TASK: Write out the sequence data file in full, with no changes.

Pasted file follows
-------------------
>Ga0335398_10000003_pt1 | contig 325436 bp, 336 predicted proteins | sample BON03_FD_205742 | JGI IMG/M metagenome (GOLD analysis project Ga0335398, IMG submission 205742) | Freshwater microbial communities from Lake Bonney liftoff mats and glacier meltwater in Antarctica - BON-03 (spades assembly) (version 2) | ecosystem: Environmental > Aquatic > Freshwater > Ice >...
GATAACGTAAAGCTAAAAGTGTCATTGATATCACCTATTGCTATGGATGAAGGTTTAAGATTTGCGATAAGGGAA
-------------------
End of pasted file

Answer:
>Ga0335398_10000003_pt1 | contig 325436 bp, 336 predicted proteins | sample BON03_FD_205742 | JGI IMG/M metagenome (GOLD analysis project Ga0335398, IMG submission 205742) | Freshwater microbial communities from Lake Bonney liftoff mats and glacier meltwater in Antarctica - BON-03 (spades assembly) (version 2) | ecosystem: Environmental > Aquatic > Freshwater > Ice >...
GATAACGTAAAGCTAAAAGTGTCATTGATATCACCTATTGCTATGGATGAAGGTTTAAGATTTGCGATAAGGGAA